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Copyright 1987 The Daily Tar Heel
Volume 95, Issue 24
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Raysing a tan
Brad Baker, a junior political science major from Concord, tries to
soak up some rays with Todd Freeland, a junior economics major
Composers' league plans
By ROB SHERMAN
The Southeastern Composers'
League will hold its 1987 Forum this
weekend on the UNC campus and
will host three concerts of contem
porary, recently-composed chamber
Regional composers will come to
hear the music of their peers,
perform their own music or have it
performed by others and discover
how their music affects the audience.
Ordinance outlaws several town business signs
By ROBERT KEEFE
The sign advertising Bill Barker's
Auto Sales has to come down, even
though it stands in front of his own
So do about 230 others in Chapel
Hill, according to the town's sign
The regulations state that ". . . all
signs, including the supports, f rames
and embellishments thereto, shall
not be located within any public
right-of-way, nor shall any sign be
attached, affixed or painted on any
utility pole, light standard, telephone
or telegraph pole, any tree, rock or
other natural object."
Since the ordinance went into
effect in early 1985, Darrell Wall, a
building and sign inspector with the
town of Chapel Hill, has been
notifying many area businesses that
their signs do not fit the new
"I've gotten a lot of negative
reactions, but I think that most
Student arrested, charged with assamlt
By RON CRAWFORD
University police have charged
UNC football player Eric Starr
ol 208 Morrison Residence Hall
with assault with a deadly weapon
and assault attempting to inflict
According to University police
reports, Starr, a 2 1 -year-old
sophomore who is a backup
receiver and tailback, was
arrested Feb. 24 in connection
with an incident that occurred at
8:15 p.m. on Feb. 23.
said Roger Hannay, UNC music
professor and forum coordinator.
The interaction among the com
poser, the performer and the
audience is a key function of the
forum, Hannay said. He compared
the event to a festival of contempo
rary plays. Just as the playwright can
choose to direct the play, perform
in it or merely observe the work of
others, so can the composer.
Local performers will contribute
their musical skills to perform much
people do agree with (the ordi
nance)," Wall said.
But Bill Barker isn't one of those
"I don't think (my sign) is offen
sive, and I think if you poll 1.000
other people they won't think it's
offensive either," Barker said.
Barker said he was notified about
six months ago that his sign did not
comply with the regulations. Though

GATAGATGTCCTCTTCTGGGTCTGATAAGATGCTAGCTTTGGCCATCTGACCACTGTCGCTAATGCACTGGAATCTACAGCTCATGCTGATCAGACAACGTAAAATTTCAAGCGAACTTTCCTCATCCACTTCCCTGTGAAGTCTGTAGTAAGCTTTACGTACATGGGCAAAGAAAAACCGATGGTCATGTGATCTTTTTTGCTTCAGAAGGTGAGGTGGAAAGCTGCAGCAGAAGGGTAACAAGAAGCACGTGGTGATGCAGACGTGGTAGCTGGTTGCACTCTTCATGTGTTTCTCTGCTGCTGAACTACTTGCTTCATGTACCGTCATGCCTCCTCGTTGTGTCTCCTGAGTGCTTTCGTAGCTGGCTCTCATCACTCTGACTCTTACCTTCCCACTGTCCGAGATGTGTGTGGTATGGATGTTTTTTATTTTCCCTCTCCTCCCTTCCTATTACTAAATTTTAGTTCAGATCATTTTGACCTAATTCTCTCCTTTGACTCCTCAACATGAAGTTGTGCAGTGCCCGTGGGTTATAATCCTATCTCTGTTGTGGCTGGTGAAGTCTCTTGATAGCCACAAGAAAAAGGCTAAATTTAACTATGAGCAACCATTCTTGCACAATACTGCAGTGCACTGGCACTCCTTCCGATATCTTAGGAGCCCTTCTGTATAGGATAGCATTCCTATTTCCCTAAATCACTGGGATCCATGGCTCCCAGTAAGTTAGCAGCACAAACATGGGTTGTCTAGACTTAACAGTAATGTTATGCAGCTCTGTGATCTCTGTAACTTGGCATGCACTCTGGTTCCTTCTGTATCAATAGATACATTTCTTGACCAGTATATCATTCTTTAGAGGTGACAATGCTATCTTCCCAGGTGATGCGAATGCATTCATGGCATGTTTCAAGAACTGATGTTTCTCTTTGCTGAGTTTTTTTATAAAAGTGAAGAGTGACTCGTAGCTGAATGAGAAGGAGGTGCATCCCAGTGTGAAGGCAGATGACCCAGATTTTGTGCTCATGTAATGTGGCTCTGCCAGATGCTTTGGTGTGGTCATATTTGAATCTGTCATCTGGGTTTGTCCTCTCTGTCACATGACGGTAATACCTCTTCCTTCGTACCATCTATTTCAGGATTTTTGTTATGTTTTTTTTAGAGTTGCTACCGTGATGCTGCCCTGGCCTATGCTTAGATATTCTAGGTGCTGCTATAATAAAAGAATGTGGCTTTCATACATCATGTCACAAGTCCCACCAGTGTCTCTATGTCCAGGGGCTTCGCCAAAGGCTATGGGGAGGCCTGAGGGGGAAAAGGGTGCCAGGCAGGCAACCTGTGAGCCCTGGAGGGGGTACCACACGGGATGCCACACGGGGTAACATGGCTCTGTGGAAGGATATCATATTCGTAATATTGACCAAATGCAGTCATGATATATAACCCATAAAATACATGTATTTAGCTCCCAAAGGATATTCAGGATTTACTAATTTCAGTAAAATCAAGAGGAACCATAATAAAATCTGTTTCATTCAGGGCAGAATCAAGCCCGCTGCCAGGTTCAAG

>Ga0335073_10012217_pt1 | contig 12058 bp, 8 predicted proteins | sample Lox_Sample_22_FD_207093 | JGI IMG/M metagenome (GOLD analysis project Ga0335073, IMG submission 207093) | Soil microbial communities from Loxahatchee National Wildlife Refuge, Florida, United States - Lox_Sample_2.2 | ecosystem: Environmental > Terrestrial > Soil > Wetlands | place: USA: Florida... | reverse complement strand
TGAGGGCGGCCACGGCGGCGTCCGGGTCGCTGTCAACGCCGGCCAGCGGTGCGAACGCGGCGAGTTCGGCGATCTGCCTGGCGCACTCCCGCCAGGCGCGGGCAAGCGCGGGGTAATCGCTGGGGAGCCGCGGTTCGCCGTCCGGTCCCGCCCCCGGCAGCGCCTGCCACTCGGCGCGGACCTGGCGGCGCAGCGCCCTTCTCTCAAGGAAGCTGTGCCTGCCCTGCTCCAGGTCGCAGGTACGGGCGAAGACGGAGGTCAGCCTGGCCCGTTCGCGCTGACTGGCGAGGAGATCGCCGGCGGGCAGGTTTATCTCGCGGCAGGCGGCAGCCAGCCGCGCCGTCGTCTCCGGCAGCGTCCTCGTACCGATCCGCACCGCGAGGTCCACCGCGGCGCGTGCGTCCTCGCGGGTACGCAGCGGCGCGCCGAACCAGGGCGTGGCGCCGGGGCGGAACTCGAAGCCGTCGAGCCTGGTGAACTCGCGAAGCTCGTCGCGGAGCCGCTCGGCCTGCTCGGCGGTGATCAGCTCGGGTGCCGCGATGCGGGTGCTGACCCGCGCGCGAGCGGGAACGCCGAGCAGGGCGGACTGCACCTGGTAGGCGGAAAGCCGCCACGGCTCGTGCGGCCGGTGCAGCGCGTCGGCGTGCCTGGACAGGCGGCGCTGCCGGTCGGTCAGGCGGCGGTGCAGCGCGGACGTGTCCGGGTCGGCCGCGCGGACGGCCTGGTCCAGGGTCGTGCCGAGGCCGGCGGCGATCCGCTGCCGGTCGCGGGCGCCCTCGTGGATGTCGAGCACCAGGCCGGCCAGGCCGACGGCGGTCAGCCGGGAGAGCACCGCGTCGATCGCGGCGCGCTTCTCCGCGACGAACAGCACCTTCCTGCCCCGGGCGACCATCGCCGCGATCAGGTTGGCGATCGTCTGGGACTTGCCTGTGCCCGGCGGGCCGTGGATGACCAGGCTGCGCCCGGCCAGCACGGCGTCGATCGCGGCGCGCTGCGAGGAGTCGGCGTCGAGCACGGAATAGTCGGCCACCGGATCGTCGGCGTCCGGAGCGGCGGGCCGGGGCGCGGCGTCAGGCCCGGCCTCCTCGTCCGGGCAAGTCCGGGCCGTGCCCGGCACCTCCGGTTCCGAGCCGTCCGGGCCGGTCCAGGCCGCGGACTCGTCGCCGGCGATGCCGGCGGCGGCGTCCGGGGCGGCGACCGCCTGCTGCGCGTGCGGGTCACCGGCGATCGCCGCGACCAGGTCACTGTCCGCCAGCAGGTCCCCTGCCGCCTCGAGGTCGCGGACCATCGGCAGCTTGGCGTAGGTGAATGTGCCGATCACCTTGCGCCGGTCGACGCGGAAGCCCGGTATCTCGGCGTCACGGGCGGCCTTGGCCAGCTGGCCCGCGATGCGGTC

his sign is not visibly attached to any
pole or post, its appearance and
height make it illegal inside the city's
boundary, which starts about 500
feet from Barker's property line at
601 W. Franklin St.
"They've given me three years to
take it down," he said. "I said I would
comply with that when I have to,
and I will. But I don't feel like I've
been given a fair shake."
Barker has been in Chapel Hill for
about two years, but other area
businesses with non-conforming
signs have been around longer..
Fowler's Food Store, The Top of the
According to a report made
Feb. 23 by William Blackwell Jr.,
a student at North Carolina State
University, Blackwell had to
throw himself onto the hood of
Starr's car to avoid being run over
when Starr stopped the car in
front of Blackwell.
The front fender of Starr's car
had brushed Blackwell's legs.
Starr had been driving down
Stadium Drive in Chapel Hill.
The warrants said that after Starr
stopped his car, he got out and
put his arms around Blackwell's
that there is time for meditation in cathedrals
Serving the students and the University community since 1893
Friday, March 27, 1987
from Charlotte. The Chi Phi fraternity brothers sunbathed
Thursday on the roof of their fraternity house.
of the new music, Hannay said. Most
of the faculty of the music depart
ment will participate, as well as some
students. Some composers will bring
guest artists, he said, and others will
perform their own pieces.
"Composers sometimes have the
luxury of participating in rehearsal
and performing their own music."
said Hannay. "On the other hand,
some composers like to hear how
others interpret their music. Some
times it is enlightening, and some
Hill, Sutton's Drug Store, Sadlack's
Heroes and Deli and Hardee's are
just some of the businesses on
Franklin Street that have been
warned about non-complying signs.
"When we put our sign up (in
August, 1977) it met all the town's
ordinances and regulations," said
Don McLennon, owner of Sadlack's
Heroes and Deli on Franklin Street.
"We spent over $500 to get it made
and put it up. Now they sent me a
letter saying I have to take it down.
"I can understand that there are
some really tacky signs around
town," McLennon said, "but 1 don't
feel like ours is one of them."
McLennon said that he has taken
his hand-routed, 12-square-foot sign